Second, I don’t make the shallow-minded mistake of indiscriminately lumping the likes of Bernanke and Paulson in with the now-discredited cheerleaders of the real estate bubble. Those cheerleaders were blatant shills who deserve the humiliation they’ve received, whereas Bernanke and Paulson are smart and capable men, highly qualified to perform their respective duties, probably possessed of decent motives, who I suspect are doing the best job they can (although I’m inclined for some reason to impute better motives and greater overall effectiveness to Bernanke than to Paulson, who at times comes off as inept). The thing is, a part of their jobs is necessarily vested in politics and appearances. They know their words and even their facial expressions and tones of voice send ripple effects across the economic and social worlds. Witness the 175-point drop in the Dow on the day they gave the remarks reported on below. Prudence demands that they speak in a measured and conservative manner, avoiding hyperbole and putting a positive or at least neutral spin (if the latter isn’t an oxymoron) on facts whenever possible. I don’t blame them for that.
But prudence also demands that we ordinary folks recognize these things for what they are, and the actual situation for what it is. If Bernanke and Paulson are saying blatantly grim things and struggling to find positive angles, as the following stories report, then the reality of the overall situation is very likely akin to the early stages of the housing collapse. That is, the relevant public figures are putting as happy a face as possible on the whole mess while the brute reality is more akin to a grimace, or maybe the mottled visage of a plague victim. My gut and intuition are telling me that the American economy is staggering toward an imminent collapse. Moreover, as the authors of the ever trusty Daily Reckoning speculate about in the third piece linked below, the transition to a vastly slower-paced and lower-strung standard of living may be permanent.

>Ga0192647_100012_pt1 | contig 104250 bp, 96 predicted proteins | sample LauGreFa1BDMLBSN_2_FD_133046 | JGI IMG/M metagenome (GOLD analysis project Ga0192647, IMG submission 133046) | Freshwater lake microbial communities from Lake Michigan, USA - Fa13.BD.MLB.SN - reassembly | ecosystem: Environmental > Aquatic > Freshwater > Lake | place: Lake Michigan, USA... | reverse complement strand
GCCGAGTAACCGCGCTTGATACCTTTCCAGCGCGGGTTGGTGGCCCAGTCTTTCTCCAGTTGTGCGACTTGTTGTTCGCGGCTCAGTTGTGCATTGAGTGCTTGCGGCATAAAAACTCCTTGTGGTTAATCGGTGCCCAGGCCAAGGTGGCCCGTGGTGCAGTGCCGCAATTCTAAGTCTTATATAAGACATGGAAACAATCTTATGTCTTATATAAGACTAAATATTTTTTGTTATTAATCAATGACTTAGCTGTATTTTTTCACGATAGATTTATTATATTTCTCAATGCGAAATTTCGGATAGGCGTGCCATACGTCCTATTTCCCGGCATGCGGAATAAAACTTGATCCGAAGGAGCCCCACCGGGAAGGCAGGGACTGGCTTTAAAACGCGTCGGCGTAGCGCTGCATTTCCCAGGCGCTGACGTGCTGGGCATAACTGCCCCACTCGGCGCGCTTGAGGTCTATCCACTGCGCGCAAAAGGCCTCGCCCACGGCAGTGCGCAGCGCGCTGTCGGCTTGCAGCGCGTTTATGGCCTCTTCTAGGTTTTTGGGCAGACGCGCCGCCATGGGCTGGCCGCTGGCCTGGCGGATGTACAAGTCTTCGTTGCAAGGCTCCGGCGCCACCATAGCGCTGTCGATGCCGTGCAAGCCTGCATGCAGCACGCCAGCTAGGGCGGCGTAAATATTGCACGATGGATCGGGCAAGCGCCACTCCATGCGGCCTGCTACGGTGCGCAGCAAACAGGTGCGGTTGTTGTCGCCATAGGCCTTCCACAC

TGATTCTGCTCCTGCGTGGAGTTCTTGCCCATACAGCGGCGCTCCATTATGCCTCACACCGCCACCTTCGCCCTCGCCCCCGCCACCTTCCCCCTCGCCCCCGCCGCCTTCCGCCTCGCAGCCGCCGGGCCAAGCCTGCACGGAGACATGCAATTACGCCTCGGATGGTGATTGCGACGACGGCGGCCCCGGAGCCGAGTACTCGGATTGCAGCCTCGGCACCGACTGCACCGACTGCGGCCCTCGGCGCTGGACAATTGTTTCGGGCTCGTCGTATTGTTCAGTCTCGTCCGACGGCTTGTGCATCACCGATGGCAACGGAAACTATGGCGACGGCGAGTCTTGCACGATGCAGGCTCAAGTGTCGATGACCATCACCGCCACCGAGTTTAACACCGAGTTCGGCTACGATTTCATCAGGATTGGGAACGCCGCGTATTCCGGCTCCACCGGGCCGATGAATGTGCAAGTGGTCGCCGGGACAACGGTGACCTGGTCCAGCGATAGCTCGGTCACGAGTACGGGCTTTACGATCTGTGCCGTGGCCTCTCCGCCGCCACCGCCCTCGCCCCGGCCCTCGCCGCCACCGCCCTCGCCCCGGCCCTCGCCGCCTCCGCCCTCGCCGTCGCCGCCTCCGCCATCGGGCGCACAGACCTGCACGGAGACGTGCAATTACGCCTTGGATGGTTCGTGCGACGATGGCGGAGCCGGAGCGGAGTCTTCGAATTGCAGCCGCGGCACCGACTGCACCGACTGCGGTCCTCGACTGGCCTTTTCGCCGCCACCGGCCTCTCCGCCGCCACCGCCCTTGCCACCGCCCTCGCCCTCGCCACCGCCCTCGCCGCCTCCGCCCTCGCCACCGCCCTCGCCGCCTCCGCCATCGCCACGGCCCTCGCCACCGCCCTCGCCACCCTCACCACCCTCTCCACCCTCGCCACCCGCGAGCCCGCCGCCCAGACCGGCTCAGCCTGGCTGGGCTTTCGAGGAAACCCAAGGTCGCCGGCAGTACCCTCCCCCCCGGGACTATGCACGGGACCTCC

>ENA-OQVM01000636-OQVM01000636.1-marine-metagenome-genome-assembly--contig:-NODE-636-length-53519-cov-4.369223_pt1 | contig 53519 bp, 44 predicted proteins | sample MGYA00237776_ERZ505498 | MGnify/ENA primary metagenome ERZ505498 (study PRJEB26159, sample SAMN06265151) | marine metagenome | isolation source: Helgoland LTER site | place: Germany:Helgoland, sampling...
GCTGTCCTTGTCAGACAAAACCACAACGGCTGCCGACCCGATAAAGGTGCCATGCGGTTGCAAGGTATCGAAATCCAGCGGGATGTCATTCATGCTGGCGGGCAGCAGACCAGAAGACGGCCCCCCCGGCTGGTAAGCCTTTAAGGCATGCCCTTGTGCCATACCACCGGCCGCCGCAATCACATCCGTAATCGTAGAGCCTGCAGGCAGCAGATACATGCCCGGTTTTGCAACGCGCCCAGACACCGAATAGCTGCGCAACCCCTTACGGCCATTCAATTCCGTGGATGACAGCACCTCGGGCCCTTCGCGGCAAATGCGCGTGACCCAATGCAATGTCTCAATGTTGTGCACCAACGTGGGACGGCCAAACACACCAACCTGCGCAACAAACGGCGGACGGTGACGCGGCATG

I could well be mistaken. I half hope I am. The other half recognizes that the past few years and decades of the United States’ social, political, economic, and cultural history represent such a stupendous Faustian/Huxleyan ascent (or descent) into heretofore unexplored realms of excess, internal rot, and imperial hubris that an equally stupendous crash, while it will certainly result in much real suffering, may be necessary to save our collective soul.
Oh — and while we’re talking about the issue of appearances and perceptions among prominent government employees, is it just me or is last Friday’s sudden, shocking announcement by David Walker, the U.S. comptroller general, that he’s resigning his job as the head of the GAO (see link and excerpts below) more than a little concerning? For over than a year he’s been touring the country and speaking on television, outside of official government channels, to warn that the U.S. is bankrupt and currently perched on a “burning platform of unsustainable policies.” Now he quits his government post for the stated reason that he can effect more positive change and get his message out more clearly in the private sector. Uh-ohs all around, says I, for various reasons.
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The Associated Press, Feb. 14